In response to a request from parents, 6th Grade Shark Tank was designed for that class of students who missed 4th grade Shark Tank. Frankly, I can see a Shark Tank project for all classes, but we'll have to call it something else each time. Students love Design Thinking, they love to create, and they love working in The IDEA Lab.

The most difficult part of this project is keeping students from "inventing" an object before they get to the Design Thinking Process. 

You can download our Design Workbook here.

Students begin with a unique company name. They are told that, like Apple, Google, and Mattel, the name doesn't have to have anything to do with the invention.  I advise students to think of a broad enough company name so that, should they change their mind about their invention, the name will still work.

Along with a company name, they must design a logo.



The next step (a letter to the US Patent and Trademark Office) was used as "a typing test". That means that I said "Go!" and all of the students started to type their letter.  I watched each student type so that I could spot the students who do not yet have keyboard awareness and report that to parents.  We teach typing in The IDEA Lab in 2nd and 3rd grade.  If you are in 6th grade and can't type, you might want to pick up that skill before moving on to high school.  I let parents know and give them ideas for how their student might gain the skill of typing.

The Design Thinking of this project proceeds with students creating questions for their demographic group interviews. (Demographics is a concept they learned in the Future City Project.) .

Designing for Specific Users

Students created questions in a Google Docs Form and sent them out to all of their friends at the school and beyond.  Some students interviewed their target audience in person.  Joy, for example, wants to design an educational toy for 6-8 year olds. She designed and used interview questions and then she interviewed her potential users in person at the school.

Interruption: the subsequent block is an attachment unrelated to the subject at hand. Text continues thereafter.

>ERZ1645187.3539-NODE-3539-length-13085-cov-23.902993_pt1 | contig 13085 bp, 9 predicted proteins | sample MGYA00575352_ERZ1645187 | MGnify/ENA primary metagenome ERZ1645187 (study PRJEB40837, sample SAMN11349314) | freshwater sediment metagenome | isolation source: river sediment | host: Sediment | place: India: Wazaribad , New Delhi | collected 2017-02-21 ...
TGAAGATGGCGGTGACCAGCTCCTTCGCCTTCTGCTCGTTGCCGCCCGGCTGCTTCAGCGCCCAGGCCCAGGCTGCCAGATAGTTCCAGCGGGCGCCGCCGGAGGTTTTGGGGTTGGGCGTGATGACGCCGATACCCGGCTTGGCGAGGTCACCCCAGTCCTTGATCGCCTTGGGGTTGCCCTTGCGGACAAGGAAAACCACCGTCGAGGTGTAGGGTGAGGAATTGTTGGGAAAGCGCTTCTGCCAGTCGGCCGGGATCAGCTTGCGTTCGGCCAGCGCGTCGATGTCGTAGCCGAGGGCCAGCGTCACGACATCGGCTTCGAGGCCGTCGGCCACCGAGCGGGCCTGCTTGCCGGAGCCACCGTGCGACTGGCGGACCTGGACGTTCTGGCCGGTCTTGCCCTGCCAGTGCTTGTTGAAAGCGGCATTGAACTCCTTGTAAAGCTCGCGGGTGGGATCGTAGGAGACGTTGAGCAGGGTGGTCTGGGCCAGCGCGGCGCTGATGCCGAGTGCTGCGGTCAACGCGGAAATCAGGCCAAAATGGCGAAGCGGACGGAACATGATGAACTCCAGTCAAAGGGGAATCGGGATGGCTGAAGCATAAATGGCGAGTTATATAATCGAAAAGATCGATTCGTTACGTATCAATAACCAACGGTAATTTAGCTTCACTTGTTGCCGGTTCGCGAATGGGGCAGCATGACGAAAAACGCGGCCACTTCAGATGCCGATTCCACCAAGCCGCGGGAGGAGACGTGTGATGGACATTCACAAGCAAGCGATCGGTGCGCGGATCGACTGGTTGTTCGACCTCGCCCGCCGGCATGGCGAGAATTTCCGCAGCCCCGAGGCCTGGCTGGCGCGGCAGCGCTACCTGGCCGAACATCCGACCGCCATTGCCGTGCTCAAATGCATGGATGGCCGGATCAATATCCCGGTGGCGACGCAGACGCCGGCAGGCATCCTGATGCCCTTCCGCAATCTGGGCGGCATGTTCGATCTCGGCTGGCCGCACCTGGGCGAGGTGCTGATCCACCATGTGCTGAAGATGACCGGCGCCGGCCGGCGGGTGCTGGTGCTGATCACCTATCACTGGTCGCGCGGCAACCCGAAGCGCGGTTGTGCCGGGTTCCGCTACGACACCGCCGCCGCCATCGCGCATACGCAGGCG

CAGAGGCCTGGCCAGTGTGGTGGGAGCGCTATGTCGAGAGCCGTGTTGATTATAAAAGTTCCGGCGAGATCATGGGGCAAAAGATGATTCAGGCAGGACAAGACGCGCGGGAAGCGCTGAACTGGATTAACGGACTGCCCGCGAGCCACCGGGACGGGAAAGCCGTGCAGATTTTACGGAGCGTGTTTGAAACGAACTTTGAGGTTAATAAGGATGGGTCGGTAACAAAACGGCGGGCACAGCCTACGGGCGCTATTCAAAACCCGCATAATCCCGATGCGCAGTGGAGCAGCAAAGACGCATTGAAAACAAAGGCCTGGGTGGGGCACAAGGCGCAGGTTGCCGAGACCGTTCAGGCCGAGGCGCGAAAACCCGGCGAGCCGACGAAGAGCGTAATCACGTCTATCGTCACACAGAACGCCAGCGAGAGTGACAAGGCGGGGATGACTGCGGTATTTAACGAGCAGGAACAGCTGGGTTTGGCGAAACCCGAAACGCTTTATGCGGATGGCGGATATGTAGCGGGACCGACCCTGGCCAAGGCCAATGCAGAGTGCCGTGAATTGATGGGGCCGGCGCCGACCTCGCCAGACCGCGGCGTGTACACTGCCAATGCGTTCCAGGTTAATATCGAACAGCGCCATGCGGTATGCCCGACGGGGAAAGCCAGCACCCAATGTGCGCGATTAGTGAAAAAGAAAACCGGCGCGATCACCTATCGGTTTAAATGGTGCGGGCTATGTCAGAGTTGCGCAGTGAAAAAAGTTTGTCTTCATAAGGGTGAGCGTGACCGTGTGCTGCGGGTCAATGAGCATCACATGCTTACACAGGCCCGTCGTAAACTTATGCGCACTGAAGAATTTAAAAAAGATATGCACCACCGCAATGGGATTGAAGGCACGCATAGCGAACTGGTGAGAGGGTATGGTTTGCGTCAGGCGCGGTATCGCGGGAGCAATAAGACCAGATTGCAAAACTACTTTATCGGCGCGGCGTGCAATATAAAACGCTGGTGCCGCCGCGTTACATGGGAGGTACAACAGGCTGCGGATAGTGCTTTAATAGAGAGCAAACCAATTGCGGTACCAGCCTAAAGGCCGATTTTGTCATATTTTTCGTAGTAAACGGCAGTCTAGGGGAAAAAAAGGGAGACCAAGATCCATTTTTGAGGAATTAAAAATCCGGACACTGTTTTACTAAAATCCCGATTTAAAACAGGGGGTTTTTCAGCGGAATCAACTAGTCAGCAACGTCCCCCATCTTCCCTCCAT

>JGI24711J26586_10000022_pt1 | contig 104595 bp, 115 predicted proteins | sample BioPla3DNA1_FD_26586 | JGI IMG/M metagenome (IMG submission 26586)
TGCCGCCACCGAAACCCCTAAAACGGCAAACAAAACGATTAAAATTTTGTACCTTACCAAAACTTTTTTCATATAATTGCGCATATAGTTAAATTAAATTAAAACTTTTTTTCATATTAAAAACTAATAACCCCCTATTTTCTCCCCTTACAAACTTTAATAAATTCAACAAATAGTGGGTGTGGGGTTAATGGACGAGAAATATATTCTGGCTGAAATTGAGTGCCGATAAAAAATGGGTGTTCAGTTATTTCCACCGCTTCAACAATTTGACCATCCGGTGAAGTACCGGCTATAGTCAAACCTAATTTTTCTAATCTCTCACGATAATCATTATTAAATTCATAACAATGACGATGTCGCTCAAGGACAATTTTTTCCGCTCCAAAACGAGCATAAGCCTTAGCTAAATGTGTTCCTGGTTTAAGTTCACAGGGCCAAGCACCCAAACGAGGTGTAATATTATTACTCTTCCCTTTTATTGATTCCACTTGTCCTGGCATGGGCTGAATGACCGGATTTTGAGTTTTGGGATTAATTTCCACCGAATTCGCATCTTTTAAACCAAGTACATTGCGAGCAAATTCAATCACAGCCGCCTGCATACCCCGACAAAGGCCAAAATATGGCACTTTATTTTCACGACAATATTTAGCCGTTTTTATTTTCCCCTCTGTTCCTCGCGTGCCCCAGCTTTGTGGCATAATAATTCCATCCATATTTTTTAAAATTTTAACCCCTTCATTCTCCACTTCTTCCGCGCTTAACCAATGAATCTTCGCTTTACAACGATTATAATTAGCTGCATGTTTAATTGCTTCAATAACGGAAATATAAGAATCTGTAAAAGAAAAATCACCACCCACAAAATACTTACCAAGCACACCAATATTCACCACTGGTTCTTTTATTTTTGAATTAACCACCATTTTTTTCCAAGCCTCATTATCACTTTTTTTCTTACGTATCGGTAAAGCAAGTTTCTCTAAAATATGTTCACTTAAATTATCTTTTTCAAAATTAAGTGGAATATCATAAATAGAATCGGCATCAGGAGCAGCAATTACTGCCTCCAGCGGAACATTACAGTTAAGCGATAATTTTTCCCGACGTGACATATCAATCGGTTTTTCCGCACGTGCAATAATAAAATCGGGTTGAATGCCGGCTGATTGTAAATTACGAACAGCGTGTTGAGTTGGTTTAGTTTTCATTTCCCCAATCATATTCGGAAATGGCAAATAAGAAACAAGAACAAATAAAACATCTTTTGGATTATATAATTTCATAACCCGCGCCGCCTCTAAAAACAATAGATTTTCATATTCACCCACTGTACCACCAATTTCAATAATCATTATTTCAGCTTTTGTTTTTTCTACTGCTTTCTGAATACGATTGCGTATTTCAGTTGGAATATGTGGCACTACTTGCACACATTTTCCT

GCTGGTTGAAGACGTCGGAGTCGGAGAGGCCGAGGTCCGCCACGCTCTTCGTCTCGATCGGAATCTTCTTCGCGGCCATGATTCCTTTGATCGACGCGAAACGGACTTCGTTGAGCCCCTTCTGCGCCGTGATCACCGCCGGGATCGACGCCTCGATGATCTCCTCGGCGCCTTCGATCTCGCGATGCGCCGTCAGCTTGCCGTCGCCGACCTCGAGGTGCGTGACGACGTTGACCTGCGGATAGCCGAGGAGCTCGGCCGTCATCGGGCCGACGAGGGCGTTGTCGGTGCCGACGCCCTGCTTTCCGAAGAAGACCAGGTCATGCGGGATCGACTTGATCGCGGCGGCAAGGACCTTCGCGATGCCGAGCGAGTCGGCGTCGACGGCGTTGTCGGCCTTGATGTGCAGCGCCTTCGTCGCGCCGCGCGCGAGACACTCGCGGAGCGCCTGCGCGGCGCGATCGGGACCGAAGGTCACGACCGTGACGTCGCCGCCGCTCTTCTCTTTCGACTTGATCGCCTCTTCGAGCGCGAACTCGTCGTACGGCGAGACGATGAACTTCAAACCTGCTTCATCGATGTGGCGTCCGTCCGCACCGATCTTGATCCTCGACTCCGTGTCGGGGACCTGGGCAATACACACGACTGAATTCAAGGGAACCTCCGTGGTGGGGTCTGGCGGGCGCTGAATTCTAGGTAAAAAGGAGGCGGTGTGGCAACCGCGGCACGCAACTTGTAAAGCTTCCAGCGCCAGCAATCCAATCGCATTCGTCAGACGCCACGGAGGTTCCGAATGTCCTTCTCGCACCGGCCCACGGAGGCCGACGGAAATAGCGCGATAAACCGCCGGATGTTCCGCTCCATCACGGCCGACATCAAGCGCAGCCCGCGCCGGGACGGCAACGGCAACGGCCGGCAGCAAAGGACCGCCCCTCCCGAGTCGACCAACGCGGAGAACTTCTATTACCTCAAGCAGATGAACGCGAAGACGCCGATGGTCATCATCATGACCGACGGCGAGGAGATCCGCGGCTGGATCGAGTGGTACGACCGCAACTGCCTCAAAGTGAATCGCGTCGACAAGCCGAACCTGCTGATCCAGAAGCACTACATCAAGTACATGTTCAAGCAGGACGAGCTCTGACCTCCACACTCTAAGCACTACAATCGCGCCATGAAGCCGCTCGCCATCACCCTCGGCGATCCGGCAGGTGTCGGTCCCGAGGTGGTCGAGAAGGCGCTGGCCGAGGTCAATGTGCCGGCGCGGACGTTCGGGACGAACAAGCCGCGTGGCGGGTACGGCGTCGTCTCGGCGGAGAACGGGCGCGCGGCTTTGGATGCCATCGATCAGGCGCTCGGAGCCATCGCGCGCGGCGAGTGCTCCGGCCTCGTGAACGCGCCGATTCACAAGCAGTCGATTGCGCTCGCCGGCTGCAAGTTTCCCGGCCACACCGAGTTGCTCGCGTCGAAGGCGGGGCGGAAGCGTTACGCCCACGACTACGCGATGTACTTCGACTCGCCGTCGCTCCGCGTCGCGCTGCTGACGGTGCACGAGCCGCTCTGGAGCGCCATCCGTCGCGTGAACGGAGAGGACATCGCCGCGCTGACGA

State the users' point of view

This is where you tell the story of your user. What is s/he like? What does s/he need?  How does your user want to feel?  You have to truly empathize with your user to get the Point of View.

Create Your Problem STatement

Once they understood their potential buyers by asking them targeted questions and analyzing their answers to state a point of view, students created their problem statements.  They look like this:

Lakshmi:  Kids 4 - 16 years old need a way to get all of the liquid out of their beverage in a way that makes them feel accomplished.

Caroline: Readers need a way to read their book in the dark easily in a way that makes them feel comfortable.

Joy: Kids need a way to work-out parts of their brain in a way that makes them feel happy and confident.

Lily: People with writer's block need a way to keep their story interesting in a way that makes them feel that they can support details and use precise language.


Rapid Ideation is the Next Step

Unfortunately, I missed this step because I was in Baltimore for the Annual NAIS Conference.  Sir Ken Robinson was definitely worth the price of admission! But I was sorry to miss this important stage of the 6th grade project.  Their notebooks are filled with ideations!

Let the Prototyping Commence!


And, finally, the Day of The Sharks Arrived!


Elita vs. The Sharks

A number of students created board games this year.  Some got funded because they were exceptionally cute, educational, clever -- but some did not.  Being creative is hard!  If we play Trivial Pursuit at home, it's hard to think of a game that doesn't look like that game.  

If you are a fan of Shark Tank, you know that all of the Sharks have different personalities.  Our Tank was no different.  It lends a bit of realism to the project when the students cannot predict what the Sharks will say, how they will react, what questions they will ask. 

Much like Future City, this is Oral Presentation 2.0.



Jasper and the Mop

Jasper's family was getting ready to move when we were in the midst of brainstorming our innovations. His mother, on her hands and knees cleaning the floor said to him, "I wish you would invent something that would help me clean this floor!"

So, he did!

Jasper used his recollection of attaching a 9V battery to a CPU fan to create his innovation.


Jack in the Tank

Jack's idea combined his love of hats and his need to keep track of his electronic do-dads.  His baseball-style hats had pockets for the iPhone, the charger plug and the cable.  

The Sharks liked it!